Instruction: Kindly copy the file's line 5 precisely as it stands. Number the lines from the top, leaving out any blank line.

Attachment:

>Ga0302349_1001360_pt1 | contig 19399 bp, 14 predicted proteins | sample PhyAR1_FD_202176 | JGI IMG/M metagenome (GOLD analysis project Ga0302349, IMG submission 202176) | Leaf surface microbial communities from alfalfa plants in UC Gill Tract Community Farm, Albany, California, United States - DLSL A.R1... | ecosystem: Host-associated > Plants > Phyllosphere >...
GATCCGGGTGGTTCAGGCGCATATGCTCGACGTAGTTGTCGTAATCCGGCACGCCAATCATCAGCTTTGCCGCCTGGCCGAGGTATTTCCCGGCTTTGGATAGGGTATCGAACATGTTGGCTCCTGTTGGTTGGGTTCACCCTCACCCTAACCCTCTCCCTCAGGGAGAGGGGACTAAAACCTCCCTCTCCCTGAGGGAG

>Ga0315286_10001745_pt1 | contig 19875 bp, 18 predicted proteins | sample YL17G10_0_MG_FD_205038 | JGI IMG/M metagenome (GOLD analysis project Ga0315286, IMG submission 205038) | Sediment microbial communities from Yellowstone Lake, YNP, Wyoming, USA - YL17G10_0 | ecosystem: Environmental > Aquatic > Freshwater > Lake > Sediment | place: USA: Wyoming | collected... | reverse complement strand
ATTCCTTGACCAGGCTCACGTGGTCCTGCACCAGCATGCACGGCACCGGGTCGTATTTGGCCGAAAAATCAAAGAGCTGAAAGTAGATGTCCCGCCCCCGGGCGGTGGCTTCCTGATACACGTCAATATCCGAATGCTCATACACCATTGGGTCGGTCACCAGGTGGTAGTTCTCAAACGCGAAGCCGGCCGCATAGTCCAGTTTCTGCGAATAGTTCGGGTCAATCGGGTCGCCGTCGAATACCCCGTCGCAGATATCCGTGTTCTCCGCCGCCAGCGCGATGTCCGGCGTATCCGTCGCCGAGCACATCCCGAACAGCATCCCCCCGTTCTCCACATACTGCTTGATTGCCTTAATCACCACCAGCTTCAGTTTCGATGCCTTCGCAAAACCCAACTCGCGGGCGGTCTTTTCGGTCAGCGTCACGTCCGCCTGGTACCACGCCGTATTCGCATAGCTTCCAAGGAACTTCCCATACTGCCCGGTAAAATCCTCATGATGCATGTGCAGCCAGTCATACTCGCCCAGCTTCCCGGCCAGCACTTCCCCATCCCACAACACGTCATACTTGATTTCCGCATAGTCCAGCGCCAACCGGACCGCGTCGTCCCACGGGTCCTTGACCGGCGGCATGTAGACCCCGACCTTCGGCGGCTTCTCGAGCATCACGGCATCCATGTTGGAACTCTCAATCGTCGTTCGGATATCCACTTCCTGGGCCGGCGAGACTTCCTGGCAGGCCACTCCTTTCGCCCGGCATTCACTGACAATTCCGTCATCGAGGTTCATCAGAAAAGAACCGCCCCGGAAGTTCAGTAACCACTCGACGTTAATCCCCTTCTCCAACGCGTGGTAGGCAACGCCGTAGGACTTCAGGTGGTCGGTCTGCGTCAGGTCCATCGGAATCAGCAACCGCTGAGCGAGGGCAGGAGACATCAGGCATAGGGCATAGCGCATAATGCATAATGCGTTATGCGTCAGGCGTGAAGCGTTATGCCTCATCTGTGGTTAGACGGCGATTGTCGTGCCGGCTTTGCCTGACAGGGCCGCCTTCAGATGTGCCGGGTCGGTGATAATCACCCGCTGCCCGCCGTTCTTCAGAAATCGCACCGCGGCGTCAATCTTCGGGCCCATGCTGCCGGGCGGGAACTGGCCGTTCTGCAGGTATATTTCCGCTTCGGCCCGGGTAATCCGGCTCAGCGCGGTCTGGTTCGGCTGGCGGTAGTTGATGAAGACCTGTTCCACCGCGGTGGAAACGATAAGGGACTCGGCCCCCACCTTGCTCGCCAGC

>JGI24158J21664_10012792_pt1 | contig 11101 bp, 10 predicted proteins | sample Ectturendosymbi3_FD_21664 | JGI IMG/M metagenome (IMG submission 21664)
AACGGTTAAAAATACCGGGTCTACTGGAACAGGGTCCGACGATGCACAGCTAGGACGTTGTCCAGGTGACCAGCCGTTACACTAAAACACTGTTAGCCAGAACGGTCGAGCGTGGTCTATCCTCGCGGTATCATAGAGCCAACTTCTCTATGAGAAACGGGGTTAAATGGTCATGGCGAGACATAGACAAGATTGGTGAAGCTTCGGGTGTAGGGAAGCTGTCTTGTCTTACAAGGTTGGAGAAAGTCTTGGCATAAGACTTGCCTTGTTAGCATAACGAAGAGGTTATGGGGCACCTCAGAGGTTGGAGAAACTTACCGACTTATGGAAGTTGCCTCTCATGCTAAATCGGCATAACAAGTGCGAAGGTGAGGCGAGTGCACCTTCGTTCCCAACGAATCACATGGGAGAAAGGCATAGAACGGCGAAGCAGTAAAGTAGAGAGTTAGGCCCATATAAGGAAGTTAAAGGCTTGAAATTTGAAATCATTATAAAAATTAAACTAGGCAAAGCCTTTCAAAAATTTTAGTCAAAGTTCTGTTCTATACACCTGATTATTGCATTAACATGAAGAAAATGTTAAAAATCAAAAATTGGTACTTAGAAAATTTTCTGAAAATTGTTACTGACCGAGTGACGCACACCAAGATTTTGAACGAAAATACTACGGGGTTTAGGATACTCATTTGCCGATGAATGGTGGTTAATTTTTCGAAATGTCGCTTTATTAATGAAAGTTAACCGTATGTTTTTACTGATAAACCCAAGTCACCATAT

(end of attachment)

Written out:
>JGI24158J21664_10012792_pt1 | contig 11101 bp, 10 predicted proteins | sample Ectturendosymbi3_FD_21664 | JGI IMG/M metagenome (IMG submission 21664)